Credit CardWow, this setting up of a new life in Gordon’s Bay is costing me an arm and a leg. Last month was a heavy month to say the least, but I thought that we had finally got everything done and dusted and I could finally start restocking my finances just a little bit at last. But, and quite unfortunately of course, there are always those unforseens to deal with. Sometimes they are little, like replacing a fish tank, and sometimes they are large, like replacing a fridge (which was not on our original plan, but a change of plans in Andrea’s new life means we need to get a new fridge ASAP).

Of course, the way in which I handle my money means that I always have reserves and that this isn’t a problem per say, but unfortunately it does push back and delay other plans and luxuries that now unfortunately will just have to wait a little while longer. This isn’t a huge problem for me and the type of person that I am, but for others this is unbearable and almost unacceptable – which is probably why credit cards were invented in the first place.

A good example of this ‘suicidal spending’ as I like to call it came from my buddy Nur on Monday. His buddy just purchased a top of the range, humungous Samsung flatscreen TV over the weekend, the price of which came to well over R15 000. The screen itself is a piece of art, beautiful when on and gorgeous when off and so, so worth it. Unfortunately the new owner is not quite as happy as he should be though – he has just realized that he needs to sell his car because he cannot afford all his current repayments now!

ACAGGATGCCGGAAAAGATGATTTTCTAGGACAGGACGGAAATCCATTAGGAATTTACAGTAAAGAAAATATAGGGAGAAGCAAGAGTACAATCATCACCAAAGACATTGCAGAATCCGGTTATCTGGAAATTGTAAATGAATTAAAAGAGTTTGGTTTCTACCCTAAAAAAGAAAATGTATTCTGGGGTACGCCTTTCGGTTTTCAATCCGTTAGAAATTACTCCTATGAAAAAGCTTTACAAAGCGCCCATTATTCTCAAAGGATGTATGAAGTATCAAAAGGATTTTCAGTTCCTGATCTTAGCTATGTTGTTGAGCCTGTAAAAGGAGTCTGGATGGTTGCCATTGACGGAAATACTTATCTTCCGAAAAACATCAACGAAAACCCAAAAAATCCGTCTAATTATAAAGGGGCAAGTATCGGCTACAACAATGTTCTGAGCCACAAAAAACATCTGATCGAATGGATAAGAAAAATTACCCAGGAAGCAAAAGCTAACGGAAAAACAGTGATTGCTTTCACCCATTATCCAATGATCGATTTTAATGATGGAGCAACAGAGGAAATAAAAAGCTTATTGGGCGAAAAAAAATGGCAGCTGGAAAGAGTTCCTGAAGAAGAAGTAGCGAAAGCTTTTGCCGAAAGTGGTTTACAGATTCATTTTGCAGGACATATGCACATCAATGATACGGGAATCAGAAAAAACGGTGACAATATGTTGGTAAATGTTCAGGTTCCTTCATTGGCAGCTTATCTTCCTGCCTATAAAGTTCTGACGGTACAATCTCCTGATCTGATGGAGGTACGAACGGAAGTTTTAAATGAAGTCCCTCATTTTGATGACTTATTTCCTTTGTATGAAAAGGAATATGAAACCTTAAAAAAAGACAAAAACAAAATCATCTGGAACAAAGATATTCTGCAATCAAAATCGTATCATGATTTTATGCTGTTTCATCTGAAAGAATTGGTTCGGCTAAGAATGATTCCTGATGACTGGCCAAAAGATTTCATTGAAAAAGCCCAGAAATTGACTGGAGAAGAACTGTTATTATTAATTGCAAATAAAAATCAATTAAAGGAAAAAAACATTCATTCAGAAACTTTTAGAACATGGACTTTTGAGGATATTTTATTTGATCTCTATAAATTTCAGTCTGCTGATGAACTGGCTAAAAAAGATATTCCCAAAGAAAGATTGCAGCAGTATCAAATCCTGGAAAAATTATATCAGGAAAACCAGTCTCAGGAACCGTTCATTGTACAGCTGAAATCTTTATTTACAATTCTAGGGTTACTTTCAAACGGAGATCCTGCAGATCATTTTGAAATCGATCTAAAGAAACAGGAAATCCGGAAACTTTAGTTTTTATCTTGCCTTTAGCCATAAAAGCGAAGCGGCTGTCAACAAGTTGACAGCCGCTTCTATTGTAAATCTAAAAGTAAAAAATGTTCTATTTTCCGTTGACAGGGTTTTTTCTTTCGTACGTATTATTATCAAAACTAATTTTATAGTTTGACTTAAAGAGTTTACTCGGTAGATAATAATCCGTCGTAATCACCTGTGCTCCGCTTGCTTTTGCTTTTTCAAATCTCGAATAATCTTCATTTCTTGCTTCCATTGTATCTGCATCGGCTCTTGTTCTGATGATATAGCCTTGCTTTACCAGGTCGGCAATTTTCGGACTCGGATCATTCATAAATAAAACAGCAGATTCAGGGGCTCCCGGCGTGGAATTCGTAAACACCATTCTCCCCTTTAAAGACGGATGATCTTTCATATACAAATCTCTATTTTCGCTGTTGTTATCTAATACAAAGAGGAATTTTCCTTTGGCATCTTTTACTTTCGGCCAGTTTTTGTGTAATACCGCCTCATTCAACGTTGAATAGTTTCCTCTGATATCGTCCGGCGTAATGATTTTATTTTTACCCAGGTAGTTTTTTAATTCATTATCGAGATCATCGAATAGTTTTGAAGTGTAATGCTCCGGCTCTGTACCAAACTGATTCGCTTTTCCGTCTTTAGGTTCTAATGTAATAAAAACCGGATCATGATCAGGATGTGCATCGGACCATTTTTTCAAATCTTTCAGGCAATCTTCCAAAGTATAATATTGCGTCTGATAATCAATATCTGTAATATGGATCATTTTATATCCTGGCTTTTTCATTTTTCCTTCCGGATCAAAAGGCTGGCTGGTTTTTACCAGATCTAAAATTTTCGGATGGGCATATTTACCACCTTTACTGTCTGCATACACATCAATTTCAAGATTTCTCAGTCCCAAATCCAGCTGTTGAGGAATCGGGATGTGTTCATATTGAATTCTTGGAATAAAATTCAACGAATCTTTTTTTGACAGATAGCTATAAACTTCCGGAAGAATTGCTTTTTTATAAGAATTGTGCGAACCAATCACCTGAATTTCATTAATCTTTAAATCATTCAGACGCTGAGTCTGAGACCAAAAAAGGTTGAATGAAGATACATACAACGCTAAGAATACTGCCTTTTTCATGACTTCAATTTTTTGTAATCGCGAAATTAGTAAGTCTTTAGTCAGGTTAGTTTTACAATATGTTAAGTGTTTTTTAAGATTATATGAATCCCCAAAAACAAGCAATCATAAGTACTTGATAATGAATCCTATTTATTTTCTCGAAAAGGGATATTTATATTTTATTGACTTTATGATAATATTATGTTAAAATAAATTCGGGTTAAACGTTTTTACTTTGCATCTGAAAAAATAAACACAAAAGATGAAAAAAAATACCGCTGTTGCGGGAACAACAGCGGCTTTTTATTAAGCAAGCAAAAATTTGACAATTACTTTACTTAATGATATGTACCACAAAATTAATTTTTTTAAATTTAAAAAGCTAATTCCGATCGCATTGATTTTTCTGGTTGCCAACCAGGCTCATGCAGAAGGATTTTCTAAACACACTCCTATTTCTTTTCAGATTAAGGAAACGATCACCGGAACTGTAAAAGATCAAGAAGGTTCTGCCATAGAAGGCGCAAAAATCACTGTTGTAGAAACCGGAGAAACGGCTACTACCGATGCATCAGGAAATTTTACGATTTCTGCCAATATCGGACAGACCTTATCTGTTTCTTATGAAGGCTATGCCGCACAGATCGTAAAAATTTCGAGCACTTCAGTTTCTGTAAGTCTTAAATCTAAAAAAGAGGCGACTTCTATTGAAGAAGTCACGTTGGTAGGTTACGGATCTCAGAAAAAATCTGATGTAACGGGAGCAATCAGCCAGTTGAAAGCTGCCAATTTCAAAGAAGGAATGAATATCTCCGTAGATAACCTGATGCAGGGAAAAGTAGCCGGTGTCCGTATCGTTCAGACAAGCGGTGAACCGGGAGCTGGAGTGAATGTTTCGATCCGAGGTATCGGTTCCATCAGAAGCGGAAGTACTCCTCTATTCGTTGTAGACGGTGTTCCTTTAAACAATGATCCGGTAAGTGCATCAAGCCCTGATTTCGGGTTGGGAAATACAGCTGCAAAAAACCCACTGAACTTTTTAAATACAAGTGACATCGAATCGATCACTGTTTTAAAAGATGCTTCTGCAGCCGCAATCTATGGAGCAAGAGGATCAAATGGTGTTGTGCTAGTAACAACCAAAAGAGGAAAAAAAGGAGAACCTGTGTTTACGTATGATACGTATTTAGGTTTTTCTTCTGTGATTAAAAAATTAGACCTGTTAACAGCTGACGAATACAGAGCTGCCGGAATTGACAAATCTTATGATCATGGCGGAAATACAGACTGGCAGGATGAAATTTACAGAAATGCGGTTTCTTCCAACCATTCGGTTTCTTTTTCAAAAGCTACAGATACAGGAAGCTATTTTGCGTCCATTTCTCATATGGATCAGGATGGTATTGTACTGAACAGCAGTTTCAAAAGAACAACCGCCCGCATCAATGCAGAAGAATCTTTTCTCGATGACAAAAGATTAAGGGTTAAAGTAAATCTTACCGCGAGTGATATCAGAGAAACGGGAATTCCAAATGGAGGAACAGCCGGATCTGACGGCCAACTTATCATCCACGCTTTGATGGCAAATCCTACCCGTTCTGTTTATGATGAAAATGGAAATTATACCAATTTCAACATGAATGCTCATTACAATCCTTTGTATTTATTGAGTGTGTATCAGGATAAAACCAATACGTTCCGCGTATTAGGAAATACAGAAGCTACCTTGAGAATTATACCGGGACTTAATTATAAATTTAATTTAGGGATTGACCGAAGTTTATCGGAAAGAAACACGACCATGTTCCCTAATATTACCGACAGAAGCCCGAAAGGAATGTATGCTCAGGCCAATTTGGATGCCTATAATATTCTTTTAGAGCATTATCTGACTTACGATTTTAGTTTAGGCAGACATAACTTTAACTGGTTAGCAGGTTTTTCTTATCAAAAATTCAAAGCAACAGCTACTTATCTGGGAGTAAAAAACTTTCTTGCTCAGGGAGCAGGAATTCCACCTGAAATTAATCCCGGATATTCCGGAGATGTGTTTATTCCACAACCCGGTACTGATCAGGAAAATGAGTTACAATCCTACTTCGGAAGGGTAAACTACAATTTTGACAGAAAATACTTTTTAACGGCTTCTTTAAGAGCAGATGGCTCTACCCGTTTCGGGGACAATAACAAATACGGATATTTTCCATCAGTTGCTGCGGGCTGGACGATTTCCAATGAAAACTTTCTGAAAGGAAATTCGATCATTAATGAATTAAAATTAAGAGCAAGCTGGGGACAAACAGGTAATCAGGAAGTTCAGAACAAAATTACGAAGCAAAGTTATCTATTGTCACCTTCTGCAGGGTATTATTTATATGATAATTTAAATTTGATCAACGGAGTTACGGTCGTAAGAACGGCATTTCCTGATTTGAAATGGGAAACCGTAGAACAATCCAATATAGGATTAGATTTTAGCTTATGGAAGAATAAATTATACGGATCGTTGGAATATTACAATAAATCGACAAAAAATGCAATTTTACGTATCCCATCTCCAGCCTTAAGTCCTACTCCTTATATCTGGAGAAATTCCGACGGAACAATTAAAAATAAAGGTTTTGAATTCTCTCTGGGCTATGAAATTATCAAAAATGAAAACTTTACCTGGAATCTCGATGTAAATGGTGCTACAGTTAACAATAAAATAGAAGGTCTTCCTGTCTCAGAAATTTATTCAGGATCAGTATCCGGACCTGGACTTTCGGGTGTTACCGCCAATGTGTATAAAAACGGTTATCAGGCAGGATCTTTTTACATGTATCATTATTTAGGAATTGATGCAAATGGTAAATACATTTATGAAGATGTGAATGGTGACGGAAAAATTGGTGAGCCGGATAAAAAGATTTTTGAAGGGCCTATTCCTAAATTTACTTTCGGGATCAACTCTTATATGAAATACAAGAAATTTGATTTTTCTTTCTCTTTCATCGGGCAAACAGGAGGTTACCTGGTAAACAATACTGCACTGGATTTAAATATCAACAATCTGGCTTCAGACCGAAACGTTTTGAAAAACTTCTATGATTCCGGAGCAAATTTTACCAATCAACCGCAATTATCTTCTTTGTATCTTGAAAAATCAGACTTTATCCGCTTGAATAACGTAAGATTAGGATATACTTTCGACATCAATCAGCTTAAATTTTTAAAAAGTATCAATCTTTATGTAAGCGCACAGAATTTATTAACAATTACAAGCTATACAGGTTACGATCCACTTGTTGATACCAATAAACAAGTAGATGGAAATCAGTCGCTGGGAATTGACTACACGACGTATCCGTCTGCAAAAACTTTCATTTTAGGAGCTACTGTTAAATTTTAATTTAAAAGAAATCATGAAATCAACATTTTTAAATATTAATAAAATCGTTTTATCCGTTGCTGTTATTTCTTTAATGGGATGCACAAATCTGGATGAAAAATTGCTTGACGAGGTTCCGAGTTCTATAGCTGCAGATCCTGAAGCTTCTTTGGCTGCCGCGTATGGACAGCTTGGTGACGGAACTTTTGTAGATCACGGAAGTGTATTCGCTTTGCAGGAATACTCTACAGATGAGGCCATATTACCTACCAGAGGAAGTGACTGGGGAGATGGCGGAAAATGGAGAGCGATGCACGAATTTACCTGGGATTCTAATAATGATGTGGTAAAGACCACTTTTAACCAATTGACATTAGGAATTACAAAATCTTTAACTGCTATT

And of course, with the rapidly rising cost of living, what with the huge jumps in the price of staple foods like rice and wheat and of course the ever rising price of fuel (finally my sister pays more than me, thanks to diesel surpassing petrol at last), it is no wonder that I am hearing more and more of these stories every day.

Of course, I do have sympathy for those barely surviving above the breadline, but for those fools who don’t know anything about buying only that which they can afford and when they can afford it, my heart bleeds only custard – thick lumpy custard at that. Don’t you know that you can only live the ‘high life’ if you actually earn the ‘big bucks’? Silly people.

Okay, so maybe I sometimes appear cheap to a lot of people, but my money matters are always solid and I never have to worry about running out of cash – even if I am required to buy a fridge every now and then! How many other people can say that? Spend what you have, nothing more and maybe just a little less.

Suicidal spending? I don’t even know how to get a credit card – or where my nearest physical bank branch at the moment is for that matter! :)